I have a fantastic, skilled team around me who can deliver elements of the support and care that are needed to help the homeless community. These include a lady from Trafford Housing Group and a drugs and rehabilitation worker
The kind of people you need in your team
You need people who:
complement your own strengths and weaknesses
believe in the reason you’re organising the activity
you can rely on
have a ‘can do’ personality and attitude
will inspire others to come along
represent the audience or community you’re trying to help. They’ll have some understanding of their needs and wants
have experience of organising activities
Let people in your team run with ideas that use their own skills. One of our team plays the gong so we now do free gong bath meditation sessions in one of our buildings for the community
Decide what roles you need
If you’ve already made a list of the things you need help with, look again at this.
Look at the skills you’ll need. For example: physical work, financial tasks, technical or digital tasks.
This will help you work out how many people you’ll need.
Make sure you:
keep the numbers in your team manageable
play to the strengths of each person
pair people up to work together
We need people with specific skills so that they can fulfil a particular role and do it well
Where to find the right people
Once you’ve worked out the main roles, tasks, skills and qualities you need it will help you to find the right people.
For more information on where to find people, look at:
I put the feelers out at work to see if there was anyone interested in starting something with me. And there was!
Share out tasks to each team member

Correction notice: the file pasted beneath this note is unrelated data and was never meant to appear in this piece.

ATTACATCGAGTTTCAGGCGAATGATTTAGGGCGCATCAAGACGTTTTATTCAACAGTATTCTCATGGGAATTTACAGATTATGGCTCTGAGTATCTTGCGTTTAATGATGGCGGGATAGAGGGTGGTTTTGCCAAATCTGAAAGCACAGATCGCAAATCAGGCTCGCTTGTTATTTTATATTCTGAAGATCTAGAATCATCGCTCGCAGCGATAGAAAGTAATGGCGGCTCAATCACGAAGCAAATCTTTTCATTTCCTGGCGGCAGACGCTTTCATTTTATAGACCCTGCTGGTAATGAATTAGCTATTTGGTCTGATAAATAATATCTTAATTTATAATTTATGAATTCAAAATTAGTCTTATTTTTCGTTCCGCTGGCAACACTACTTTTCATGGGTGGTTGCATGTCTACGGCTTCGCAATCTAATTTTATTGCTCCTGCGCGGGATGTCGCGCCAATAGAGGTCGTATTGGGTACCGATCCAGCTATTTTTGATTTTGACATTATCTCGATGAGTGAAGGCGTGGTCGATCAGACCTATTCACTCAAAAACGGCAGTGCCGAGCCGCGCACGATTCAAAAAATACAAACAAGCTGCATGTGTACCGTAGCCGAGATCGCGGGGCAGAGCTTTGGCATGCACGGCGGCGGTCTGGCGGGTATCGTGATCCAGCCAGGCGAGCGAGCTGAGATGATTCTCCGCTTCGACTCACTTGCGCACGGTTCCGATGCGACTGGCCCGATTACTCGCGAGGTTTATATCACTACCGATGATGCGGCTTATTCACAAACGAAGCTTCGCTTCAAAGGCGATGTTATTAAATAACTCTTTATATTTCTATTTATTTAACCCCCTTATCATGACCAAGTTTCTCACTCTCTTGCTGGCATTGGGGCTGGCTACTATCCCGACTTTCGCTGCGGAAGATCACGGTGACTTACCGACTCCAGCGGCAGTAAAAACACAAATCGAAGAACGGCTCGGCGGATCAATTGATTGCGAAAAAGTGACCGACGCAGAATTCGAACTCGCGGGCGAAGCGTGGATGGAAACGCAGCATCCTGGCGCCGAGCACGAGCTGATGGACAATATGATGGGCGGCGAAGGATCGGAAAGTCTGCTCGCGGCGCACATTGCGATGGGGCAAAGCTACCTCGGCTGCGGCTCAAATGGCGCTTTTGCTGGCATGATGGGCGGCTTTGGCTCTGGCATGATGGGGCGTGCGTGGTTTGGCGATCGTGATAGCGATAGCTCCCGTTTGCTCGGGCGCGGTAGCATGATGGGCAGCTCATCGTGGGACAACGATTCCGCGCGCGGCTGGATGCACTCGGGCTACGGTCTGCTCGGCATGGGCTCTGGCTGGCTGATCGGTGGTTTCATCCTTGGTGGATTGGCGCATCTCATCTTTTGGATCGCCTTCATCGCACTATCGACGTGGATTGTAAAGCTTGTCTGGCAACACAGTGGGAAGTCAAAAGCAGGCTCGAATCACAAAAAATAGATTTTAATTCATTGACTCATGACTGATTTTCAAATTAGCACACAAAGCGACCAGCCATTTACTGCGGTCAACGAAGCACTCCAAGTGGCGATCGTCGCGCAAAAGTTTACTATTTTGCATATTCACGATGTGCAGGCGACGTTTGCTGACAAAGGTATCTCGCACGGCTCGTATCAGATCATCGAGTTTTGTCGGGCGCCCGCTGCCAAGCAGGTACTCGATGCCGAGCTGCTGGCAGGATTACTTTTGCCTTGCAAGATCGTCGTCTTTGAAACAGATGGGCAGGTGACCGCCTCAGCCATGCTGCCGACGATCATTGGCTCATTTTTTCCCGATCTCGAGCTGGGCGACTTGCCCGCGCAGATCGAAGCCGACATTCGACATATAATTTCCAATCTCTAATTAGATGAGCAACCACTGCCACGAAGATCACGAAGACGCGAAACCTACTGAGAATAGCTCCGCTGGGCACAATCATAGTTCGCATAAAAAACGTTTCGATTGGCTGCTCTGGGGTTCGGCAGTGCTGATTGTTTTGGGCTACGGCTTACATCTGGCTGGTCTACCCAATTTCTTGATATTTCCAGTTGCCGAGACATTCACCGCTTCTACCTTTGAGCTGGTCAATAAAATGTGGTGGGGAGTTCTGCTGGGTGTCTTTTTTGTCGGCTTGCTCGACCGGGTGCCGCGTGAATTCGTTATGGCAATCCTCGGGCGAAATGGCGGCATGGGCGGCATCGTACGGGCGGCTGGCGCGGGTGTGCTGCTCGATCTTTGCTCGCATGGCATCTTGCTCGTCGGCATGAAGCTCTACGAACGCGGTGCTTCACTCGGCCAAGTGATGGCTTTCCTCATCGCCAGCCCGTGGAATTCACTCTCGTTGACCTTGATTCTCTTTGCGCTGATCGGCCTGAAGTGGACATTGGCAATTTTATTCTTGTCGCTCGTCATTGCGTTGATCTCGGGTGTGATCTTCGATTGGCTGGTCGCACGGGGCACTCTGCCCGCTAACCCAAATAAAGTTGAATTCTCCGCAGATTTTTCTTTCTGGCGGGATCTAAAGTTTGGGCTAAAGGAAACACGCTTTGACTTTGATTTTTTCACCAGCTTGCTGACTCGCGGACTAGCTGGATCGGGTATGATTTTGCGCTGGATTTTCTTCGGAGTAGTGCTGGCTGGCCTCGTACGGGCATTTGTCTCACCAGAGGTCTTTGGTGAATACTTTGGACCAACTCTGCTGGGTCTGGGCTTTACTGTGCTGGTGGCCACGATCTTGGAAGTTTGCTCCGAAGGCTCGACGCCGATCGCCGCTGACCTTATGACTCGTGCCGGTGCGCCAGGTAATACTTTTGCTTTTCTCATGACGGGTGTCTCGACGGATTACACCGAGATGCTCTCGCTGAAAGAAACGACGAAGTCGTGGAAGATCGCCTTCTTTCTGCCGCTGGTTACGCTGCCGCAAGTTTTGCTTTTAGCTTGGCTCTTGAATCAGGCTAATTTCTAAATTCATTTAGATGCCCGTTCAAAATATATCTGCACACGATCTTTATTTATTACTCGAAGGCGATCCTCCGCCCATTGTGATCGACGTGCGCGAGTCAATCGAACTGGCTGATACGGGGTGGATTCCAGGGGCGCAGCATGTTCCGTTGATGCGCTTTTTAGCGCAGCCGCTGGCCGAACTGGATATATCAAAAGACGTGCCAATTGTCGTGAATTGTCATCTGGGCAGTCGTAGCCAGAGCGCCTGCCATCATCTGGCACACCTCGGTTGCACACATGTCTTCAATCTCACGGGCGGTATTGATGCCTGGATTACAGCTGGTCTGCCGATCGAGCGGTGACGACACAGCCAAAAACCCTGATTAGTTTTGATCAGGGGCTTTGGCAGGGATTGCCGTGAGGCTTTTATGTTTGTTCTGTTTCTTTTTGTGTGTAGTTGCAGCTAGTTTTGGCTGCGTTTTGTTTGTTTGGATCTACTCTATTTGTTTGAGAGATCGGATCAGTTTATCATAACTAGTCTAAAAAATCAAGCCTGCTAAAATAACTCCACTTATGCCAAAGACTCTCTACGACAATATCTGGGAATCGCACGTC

Delegation is an important skill. It’s not something that comes easily to most of us because we don’t like asking other people to do things.
Sharing out tasks:
gives people ownership of the things that they’re confident and happy to do
shows you trust people in your team
gives you time to focus on the things only you can do
To match people to tasks, ask everyone to write down the skills they have and the tasks they’re interested in.
Dealing with difficult situations
There will always be the occasional awkward moment where people are involved.
The best way to deal with a difficult situation is to:
listen to the person’s issue or problem
have a chat with the person as soon as you can
gather any facts but be careful not to build a case against someone
think about whether there might be a personal reason behind the issue
find the person a different role they’re more suited to
keep communicating with the person
Share your story
Do you have a story about how your community has come together to support each other?
We'd love to share your story on our website to encourage other people to get or offer support.